Not right or fair

After we finished lunch at a restaurant in Great World City which I haven’t been to for ages, not least because I don’t particularly like its food or service, the waitress handed me a pink slip.

I thought it was a lucky draw or some “return” voucher but no, it was an attempt to solicit me to give it my vote for the “SPBA Most Popular Brand Award.”

That’s OK but not what it proposed to do on my behalf.

Let me start from the beginning. (I’ve removed the offending restaurant’s name as I don’t know if it’s the only one soliciting votes this way or it’s done by all the nominees for the award. If it’s commonly practised, it doesn’t make it right but in that case I won’t want to finger just one restaurant). 

The request (in dubious English) began thus: “Thank you for your support, XYZ Restaurant is nominated for SPBA Most Popular Brand Award. Please vote for us by SMS to 77877 by typing

spba <space> XX <space> NRIC <space> your name &

spba <space> YY  <space> NRIC <space> your name

Each SMS costs 20 cents, lucky draw winners will be drawn from the pool of votes.

Voting ends: 5 December 2010 midnight

(So far so good. I was about to throw away the slip, till I saw the last bit of instruction)

Last bit of instruction read as follows:

Kindly fill in your particulars amd is our pleasure to vote on behalf for you.

Name——————————————–

NRIC S——————————————–

Thanks for your support.

We assure that your particulars are for voting purpose only.

Ha? So, the restaurant would be using my IC n name to SMS for me; saves me 20 cents and gives me a chance or even several chances  (if it chooses to SMS on my behalf several times to vote for itself) at the lucky draw.

While it’s no skin off my nose and no money out of my pocket — even with the potential of making me a lucky draw winner — I don’t think the practice is fair or right. Perhaps not even legal.

If this is common practice by all the Most Popular Brand nominees, it really makes such awards a farce.

Hey, it looks like the nominee with the deepest pocket will win.

But then again, why am I surprised?

Many, if not all, of such awards are nothing but a glorified business strategy in disguise. Good business for the awarding body! And quite meaningless for everyone else not in the game to make some fast buck from the exercise!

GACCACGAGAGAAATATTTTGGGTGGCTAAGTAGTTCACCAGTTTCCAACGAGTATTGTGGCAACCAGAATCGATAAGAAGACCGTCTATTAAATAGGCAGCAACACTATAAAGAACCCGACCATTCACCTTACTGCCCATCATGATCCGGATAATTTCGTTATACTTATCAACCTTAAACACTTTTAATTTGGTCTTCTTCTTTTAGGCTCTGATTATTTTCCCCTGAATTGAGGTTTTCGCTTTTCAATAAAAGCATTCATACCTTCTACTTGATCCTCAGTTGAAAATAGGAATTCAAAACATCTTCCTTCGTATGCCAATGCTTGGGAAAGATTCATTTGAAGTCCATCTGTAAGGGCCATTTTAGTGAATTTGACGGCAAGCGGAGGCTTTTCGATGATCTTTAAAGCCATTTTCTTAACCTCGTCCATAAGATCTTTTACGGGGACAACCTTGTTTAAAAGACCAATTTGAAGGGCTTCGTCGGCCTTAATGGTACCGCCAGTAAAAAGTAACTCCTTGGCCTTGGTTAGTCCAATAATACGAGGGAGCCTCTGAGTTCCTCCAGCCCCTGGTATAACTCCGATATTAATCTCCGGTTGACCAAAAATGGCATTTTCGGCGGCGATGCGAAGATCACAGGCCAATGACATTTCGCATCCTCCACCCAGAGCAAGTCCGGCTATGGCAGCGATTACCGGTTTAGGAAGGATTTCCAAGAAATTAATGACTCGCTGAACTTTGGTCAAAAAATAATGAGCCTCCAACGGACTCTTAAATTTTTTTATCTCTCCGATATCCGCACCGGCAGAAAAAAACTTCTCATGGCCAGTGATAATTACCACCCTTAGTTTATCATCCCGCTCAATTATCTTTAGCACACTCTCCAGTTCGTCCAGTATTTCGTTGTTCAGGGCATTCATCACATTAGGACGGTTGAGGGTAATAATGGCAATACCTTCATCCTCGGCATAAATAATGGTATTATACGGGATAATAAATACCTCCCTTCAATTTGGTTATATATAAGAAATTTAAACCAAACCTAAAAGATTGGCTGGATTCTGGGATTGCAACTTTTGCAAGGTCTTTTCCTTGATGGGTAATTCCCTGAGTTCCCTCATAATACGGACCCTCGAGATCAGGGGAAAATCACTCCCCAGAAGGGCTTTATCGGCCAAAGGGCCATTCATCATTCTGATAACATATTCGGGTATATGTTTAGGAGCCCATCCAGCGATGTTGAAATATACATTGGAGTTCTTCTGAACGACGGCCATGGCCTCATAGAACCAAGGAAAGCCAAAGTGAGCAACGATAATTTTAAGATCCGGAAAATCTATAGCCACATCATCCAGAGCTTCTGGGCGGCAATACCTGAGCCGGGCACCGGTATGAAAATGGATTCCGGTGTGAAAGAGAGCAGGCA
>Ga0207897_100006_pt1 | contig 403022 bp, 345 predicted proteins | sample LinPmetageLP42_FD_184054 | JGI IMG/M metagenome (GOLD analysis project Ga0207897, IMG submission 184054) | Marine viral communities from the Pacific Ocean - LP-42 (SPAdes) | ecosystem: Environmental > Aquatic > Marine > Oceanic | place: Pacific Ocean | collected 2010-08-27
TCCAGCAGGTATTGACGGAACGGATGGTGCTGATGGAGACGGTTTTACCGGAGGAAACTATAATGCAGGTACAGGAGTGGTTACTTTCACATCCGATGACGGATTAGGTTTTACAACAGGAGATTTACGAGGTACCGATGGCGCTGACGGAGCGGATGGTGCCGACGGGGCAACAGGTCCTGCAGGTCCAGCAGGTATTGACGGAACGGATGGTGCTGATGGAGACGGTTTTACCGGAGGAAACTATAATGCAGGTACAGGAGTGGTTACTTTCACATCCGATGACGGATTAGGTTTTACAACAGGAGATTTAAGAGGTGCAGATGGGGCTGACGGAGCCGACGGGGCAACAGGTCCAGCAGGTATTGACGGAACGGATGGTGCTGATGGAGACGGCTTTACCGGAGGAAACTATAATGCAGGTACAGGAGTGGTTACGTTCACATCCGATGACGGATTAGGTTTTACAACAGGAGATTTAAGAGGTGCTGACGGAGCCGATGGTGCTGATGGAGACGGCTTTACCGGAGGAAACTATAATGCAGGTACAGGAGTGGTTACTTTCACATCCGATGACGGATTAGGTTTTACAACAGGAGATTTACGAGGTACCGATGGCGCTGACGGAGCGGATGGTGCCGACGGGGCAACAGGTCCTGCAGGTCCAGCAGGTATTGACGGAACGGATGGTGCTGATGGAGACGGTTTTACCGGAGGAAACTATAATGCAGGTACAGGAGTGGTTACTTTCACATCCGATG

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8 thoughts on “Not right or fair

  1. What’s wrong with the restaurant voting on your behalf if you give it permission to do so (by giving your name and IC number)? It’s no different from giving power of attorney to someone or voting by proxy at a shareholders’ meeting.

    If the customer likes what the restaurant provides (including the incentives for his vote), he votes for the restaurant. If he doesn’t like the restaurant, but gives his name and IC number anyway because of a lucky draw, the problem (of morality) is with the customer, not the restaurant.

  2. Well, I didn’t give my name and IC, so if u r trying to hit at me, u missed! ^———–^

    As such best brand trophy goes to those with the deepest pockets to finance the voting, then the whole exercise is obviously a sham.

  3. Most lucky draws require name and IC number. All of them could use the information for illegitimate purposes. Why single out this restaurant?

    As for the trophies going to those with the deeper pockets, why not? If the restaurant doubled its quality and halved its prices during the voting period, you might think it is acceptable. But it is buying votes, just like the lucky draw. Building a brand takes money.

  4. To Someone: I’ve edited yr comment becos there’s no need for u to get personal. I’m not singling out this restaurant. It’s the only restaurant I’ve been to which has adopted this approach. If u know of others, then pse share.

    Also, I’ve been careful to keep the restaurant anonymous, tho of cos the guilty party will know which one I’m referring to!

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